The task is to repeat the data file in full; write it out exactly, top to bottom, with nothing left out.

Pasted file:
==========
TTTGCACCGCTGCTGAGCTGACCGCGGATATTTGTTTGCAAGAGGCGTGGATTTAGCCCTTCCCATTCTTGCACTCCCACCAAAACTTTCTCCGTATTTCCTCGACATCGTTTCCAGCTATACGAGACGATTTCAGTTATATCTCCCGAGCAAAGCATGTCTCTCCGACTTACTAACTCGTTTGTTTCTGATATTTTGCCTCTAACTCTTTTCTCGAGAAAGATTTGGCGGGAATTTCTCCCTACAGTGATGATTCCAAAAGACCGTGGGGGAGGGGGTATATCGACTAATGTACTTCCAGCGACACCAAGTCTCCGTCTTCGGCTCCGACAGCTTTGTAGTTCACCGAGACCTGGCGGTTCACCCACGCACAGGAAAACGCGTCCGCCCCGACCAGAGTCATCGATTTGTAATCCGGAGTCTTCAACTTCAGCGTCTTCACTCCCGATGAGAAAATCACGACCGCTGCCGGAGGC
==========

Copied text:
TTTGCACCGCTGCTGAGCTGACCGCGGATATTTGTTTGCAAGAGGCGTGGATTTAGCCCTTCCCATTCTTGCACTCCCACCAAAACTTTCTCCGTATTTCCTCGACATCGTTTCCAGCTATACGAGACGATTTCAGTTATATCTCCCGAGCAAAGCATGTCTCTCCGACTTACTAACTCGTTTGTTTCTGATATTTTGCCTCTAACTCTTTTCTCGAGAAAGATTTGGCGGGAATTTCTCCCTACAGTGATGATTCCAAAAGACCGTGGGGGAGGGGGTATATCGACTAATGTACTTCCAGCGACACCAAGTCTCCGTCTTCGGCTCCGACAGCTTTGTAGTTCACCGAGACCTGGCGGTTCACCCACGCACAGGAAAACGCGTCCGCCCCGACCAGAGTCATCGATTTGTAATCCGGAGTCTTCAACTTCAGCGTCTTCACTCCCGATGAGAAAATCACGACCGCTGCCGGAGGC